Demolition of the Spinning Wheel restaurant on Ogden Avenue is slated to begin this fall to make way for a $48 million cancer center to be operated by Adventist Hinsdale and Adventist Lagrange hospitals.
The two-story Hinsdale Adventist Cancer Institute will have 54,000 square feet on a site near Ogden Avenue and the North-South Tollway.
It will have 18 private treatment rooms, five open patient bays, imaging services including general imaging and mammography, 21 patient rooms, and two linear accelerators that are used in radiation treatment to deliver high energy x-rays to a tumor. The center will have a staff of 100 and house two medical oncology groups.
The Hinsdale Village Board recently gave approval to the plans for the new center.
Kathy Hall, executive director of Oncology Services at Adventist Hinsdale and Adventist LaGrange hospitals, said construction of the new facility is expected to take about a year and a half. An exact date for demolition to begin has not yet been set, she said.
She said the community-based center will "host a cadre of physicians, all under one roof."
She said the focus of the center will be on providing services to patients. There will be valet service at the front door, and physicians and other staff will come to the patient rather than the patients going to them.
"The flow of the center will be on the patient," she said. "The services will come to the patient."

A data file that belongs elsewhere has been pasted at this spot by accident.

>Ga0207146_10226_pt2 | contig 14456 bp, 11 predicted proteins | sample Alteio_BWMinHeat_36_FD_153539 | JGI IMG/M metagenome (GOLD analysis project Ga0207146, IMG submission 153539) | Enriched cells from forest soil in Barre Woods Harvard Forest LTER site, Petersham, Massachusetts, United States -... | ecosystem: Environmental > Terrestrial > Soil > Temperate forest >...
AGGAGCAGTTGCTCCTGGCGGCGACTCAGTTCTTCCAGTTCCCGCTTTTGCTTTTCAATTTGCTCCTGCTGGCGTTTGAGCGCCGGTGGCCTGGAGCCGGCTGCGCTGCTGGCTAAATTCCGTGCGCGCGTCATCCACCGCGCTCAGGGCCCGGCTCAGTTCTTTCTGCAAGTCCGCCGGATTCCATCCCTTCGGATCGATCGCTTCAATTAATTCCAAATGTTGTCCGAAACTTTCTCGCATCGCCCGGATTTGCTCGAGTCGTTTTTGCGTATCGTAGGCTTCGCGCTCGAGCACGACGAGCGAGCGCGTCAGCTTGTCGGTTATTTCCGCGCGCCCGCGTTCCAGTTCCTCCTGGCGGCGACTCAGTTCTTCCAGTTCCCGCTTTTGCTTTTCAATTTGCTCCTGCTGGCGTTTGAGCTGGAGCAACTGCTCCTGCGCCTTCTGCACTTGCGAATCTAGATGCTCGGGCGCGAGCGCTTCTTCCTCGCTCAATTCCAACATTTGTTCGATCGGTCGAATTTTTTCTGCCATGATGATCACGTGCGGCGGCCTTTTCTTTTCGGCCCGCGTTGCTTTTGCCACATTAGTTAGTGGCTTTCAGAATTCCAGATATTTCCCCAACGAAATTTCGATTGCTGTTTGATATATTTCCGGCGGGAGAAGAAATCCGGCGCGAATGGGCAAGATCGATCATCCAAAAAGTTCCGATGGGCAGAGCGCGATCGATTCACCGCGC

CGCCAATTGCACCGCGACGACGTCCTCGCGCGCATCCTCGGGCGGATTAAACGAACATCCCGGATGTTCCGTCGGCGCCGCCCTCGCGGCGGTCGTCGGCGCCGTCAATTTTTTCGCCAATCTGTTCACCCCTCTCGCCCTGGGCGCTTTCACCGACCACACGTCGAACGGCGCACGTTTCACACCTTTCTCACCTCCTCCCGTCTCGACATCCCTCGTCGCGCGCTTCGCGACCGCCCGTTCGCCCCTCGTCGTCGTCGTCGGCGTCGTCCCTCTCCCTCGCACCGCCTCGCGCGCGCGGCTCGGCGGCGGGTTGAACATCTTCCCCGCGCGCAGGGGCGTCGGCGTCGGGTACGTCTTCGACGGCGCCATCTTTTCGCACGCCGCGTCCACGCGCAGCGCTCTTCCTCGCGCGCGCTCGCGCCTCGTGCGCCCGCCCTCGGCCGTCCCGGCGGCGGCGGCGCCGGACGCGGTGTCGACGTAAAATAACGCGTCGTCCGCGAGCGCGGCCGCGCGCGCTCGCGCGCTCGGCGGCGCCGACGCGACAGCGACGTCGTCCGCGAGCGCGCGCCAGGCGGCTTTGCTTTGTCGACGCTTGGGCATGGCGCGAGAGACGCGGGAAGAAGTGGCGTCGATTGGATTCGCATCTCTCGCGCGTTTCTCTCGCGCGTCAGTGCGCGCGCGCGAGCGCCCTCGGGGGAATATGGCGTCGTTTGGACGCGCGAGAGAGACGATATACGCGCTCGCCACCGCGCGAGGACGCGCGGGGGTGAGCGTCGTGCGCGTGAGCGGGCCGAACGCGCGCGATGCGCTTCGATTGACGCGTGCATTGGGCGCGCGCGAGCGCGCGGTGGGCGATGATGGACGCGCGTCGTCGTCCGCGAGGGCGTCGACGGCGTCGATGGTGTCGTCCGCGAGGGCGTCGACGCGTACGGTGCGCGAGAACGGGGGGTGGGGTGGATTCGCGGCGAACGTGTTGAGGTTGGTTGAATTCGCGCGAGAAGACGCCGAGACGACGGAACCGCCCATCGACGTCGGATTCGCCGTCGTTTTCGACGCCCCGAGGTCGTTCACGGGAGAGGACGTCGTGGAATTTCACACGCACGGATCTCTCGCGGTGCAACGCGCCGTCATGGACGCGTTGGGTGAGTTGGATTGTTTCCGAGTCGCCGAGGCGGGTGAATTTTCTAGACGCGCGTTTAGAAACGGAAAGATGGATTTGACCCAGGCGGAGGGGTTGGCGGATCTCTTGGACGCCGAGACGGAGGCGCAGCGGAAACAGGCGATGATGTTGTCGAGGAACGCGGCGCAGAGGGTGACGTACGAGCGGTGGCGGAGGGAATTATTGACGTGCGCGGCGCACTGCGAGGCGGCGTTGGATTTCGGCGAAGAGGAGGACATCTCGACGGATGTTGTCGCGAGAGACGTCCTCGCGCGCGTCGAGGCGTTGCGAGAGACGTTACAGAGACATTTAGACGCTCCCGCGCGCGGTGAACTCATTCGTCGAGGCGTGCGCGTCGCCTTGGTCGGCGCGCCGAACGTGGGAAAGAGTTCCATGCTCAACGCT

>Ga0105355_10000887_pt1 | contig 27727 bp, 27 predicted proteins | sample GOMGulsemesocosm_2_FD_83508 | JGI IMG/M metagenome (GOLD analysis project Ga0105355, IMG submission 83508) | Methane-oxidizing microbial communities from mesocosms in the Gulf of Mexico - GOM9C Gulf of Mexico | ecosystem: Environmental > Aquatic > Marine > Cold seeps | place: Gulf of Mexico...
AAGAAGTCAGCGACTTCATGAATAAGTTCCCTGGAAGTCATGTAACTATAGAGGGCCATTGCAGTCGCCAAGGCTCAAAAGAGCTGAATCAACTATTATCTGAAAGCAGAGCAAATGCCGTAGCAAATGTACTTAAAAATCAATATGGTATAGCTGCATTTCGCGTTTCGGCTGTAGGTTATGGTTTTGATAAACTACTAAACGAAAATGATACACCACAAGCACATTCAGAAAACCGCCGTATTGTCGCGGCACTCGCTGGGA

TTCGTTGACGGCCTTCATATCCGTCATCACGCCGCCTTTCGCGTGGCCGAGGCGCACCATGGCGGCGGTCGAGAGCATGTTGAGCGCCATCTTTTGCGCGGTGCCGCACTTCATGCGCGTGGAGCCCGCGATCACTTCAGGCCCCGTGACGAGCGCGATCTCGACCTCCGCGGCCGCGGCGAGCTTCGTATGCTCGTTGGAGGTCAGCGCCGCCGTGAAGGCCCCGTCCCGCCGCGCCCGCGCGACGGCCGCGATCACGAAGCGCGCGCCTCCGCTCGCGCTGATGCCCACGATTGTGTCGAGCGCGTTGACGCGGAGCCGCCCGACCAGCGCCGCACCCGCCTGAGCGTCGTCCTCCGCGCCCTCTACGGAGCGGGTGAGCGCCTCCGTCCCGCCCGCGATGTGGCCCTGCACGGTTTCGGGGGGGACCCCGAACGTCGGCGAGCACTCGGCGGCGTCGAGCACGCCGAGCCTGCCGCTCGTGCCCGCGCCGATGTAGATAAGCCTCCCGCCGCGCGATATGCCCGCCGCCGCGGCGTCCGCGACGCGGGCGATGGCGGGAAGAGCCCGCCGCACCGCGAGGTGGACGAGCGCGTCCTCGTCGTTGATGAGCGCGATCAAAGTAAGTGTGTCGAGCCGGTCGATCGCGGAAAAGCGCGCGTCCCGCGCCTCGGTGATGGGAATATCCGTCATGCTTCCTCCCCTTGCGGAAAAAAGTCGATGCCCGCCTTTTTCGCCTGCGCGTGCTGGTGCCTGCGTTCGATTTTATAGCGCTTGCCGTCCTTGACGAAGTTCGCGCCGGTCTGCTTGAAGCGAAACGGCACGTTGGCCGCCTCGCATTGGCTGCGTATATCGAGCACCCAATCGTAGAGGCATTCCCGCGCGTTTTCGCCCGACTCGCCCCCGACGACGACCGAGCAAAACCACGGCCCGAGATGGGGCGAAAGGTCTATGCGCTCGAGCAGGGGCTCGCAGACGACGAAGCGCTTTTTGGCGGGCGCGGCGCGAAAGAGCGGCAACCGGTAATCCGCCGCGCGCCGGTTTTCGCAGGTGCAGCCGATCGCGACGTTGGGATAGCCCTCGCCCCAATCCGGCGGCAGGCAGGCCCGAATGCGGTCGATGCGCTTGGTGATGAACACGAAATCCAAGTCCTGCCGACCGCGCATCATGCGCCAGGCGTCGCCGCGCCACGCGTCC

She said the approach will result in a more synthesized approach to treating cancer patients who frequently have appointments in different places and with different professionals including primary doctors, and specialists and for lab tests, radiology and other services.
"There's a lot of running around," she said. "It's fragmented care."
Cancer patients also are living longer than in the past. Hall said they continue to live, go to school, work, and raise families as they cope with their illness. The more positive outlook for living with the illness over time also has prompted a need for outpatient services that the new center is expected to answer.
"It used to be a terminal diagnosis," she said. "For many people it has become a chronic illness. It's a disruptive situation that they have to move beyond."
The benefit to patients of a community-based cancer center "is that when you feel vulnerable you're close to home."
The services offered at the center will include diagnostics, chemotherapy, radiation, surgical consultation, phlebotomy, massage therapy, rehabilitation, counseling and a chaplain. Hall said the center will employ navigators who will help patients navigate the facility, and their care, as well as social workers and genetic counselors.